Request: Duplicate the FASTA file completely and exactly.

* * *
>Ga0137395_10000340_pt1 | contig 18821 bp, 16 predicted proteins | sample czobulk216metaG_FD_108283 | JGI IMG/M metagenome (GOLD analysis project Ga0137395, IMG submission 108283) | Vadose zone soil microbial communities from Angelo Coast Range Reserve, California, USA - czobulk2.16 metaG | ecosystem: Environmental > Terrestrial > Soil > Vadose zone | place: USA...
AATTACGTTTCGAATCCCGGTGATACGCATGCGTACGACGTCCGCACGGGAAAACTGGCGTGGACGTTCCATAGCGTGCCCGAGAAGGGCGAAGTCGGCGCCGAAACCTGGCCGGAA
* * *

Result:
>Ga0137395_10000340_pt1 | contig 18821 bp, 16 predicted proteins | sample czobulk216metaG_FD_108283 | JGI IMG/M metagenome (GOLD analysis project Ga0137395, IMG submission 108283) | Vadose zone soil microbial communities from Angelo Coast Range Reserve, California, USA - czobulk2.16 metaG | ecosystem: Environmental > Terrestrial > Soil > Vadose zone | place: USA...
AATTACGTTTCGAATCCCGGTGATACGCATGCGTACGACGTCCGCACGGGAAAACTGGCGTGGACGTTCCATAGCGTGCCCGAGAAGGGCGAAGTCGGCGCCGAAACCTGGCCGGAA